"The Trial" by Walter Mosley, in Freedom: Stories Celebrating the Universal Declaration of Human Rights, by Amnesty International. 2011.
Interesting idea. Each story in this book is tied to one of the articles in the Universal Declaration of Human Rights. (Some articles inspired several stories.) I can't tell you how good the whole book is because I just got it and jumped ahead to one of my favorite authors.
Walter Mosley's piece is inspired by Article 7: Equality Before The Law, which is not something his characters feel they have been getting much of. They are African-Americans, residents in a housing complex where drug dealers can get an easy pass from the bribe-taking cops, but more "serious" crimes are punished without much consideration of the issues that caused them.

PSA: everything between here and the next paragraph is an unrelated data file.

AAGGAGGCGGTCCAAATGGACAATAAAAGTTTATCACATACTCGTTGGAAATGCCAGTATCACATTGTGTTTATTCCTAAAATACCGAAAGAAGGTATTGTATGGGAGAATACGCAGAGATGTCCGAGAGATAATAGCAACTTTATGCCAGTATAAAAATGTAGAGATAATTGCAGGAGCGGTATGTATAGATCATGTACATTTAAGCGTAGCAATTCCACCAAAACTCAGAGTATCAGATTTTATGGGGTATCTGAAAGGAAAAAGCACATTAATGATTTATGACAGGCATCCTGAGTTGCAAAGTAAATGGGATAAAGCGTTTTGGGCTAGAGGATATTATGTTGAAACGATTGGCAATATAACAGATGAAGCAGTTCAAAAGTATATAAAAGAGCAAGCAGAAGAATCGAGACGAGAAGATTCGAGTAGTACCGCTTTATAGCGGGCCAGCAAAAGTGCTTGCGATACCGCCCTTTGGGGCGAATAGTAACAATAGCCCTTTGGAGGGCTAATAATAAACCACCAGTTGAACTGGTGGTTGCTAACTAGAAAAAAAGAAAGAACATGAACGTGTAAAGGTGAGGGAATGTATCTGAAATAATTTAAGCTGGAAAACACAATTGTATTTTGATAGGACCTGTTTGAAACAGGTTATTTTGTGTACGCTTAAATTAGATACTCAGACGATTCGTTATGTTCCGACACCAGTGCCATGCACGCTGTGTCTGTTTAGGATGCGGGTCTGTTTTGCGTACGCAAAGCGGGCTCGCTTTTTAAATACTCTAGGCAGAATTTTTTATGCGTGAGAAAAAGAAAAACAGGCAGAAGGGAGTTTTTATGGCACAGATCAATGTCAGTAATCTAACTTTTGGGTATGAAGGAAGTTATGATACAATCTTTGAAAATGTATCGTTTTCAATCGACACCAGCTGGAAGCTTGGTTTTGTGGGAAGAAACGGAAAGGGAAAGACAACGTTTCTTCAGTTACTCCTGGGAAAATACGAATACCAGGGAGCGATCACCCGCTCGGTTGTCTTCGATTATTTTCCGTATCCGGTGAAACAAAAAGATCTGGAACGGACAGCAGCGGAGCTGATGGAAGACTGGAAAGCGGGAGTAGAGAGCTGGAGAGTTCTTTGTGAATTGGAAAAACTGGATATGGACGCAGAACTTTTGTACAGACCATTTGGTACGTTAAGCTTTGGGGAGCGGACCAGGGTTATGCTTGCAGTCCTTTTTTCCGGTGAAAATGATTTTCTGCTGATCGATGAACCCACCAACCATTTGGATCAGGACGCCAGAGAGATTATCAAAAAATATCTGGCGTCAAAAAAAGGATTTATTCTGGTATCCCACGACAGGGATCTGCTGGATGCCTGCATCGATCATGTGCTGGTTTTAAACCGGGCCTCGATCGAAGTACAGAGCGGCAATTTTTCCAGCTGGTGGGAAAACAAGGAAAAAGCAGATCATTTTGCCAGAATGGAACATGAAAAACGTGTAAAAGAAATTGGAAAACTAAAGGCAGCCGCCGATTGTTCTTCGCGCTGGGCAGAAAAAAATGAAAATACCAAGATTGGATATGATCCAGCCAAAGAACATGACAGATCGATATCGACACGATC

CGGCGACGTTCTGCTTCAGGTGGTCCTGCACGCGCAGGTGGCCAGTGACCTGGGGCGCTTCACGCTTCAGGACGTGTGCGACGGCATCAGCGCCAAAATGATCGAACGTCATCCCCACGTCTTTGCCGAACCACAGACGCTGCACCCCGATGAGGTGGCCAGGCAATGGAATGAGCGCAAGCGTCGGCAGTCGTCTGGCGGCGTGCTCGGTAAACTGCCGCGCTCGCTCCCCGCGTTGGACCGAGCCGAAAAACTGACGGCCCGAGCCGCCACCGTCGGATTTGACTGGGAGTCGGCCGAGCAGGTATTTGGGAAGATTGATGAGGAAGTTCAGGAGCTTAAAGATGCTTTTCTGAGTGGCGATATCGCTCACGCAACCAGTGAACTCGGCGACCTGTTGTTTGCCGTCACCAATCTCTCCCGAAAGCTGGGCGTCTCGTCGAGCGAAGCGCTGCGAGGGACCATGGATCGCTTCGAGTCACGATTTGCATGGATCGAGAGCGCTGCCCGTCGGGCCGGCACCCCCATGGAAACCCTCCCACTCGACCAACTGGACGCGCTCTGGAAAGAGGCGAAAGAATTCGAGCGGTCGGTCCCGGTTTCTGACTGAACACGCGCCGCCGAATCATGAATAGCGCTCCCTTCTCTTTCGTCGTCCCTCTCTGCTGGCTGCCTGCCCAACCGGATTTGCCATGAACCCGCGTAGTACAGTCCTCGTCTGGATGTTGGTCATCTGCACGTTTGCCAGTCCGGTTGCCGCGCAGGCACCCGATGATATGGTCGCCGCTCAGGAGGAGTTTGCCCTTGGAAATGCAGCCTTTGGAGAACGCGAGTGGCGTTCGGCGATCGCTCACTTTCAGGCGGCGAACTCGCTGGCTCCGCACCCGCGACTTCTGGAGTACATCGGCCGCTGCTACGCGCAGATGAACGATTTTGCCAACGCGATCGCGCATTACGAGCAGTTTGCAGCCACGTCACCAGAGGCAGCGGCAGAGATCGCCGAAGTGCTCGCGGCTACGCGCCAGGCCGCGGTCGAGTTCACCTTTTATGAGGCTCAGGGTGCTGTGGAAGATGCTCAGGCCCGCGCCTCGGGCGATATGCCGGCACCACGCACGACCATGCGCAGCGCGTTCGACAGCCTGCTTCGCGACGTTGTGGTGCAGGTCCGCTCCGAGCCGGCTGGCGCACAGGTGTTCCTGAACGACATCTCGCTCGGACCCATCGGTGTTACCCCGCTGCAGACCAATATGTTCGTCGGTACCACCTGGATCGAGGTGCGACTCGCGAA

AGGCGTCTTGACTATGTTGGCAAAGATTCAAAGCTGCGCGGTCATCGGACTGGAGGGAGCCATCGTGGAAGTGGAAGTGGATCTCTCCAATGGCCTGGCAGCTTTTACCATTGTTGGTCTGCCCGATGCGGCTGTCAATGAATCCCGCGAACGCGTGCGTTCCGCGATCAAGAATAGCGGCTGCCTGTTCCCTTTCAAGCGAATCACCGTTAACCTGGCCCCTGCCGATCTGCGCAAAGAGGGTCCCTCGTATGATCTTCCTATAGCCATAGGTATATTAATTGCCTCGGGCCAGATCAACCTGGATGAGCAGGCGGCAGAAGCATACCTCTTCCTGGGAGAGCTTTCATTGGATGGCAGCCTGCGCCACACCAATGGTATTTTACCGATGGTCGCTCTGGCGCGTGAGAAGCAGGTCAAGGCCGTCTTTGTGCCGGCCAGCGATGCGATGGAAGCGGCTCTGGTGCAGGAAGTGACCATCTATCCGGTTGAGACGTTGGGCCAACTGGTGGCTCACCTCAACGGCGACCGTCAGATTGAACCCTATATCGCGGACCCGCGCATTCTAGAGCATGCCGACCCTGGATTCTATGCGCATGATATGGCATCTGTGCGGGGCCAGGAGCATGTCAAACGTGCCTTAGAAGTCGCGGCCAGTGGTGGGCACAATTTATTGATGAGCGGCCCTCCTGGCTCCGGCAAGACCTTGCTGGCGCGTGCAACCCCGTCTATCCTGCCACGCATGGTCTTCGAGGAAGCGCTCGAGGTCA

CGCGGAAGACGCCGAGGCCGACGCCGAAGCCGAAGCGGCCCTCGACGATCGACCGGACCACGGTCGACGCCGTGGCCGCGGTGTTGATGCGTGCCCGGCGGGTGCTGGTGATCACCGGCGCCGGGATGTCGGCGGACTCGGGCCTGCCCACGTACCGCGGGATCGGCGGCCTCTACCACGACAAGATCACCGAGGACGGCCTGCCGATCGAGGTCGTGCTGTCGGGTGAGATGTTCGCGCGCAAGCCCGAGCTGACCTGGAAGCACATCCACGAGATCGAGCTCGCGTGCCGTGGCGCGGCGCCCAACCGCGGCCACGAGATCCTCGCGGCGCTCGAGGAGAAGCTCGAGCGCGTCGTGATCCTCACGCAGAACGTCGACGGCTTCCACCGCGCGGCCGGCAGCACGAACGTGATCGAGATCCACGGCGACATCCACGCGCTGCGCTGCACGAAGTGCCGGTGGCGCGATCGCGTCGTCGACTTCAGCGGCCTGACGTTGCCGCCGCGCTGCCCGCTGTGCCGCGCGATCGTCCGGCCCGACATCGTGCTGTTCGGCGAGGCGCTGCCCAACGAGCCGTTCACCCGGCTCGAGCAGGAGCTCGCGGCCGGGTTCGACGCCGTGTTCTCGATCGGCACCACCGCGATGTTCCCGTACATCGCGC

In this case a drug dealer has been murdered and various community members - his lover, his sometime assistant, the oldest resident, a successful businessman, etc. - have gathered to decide the fate of the confessed murderer.
As the story goes on it goes through fascinating shifts - Was Wilfred the killer justified? Does this group of neighbors have the right to rule on him? Do the courts?
Mosley writes with the easy conversational style of a great mystery writer, but he is discussing deep, deep issues here.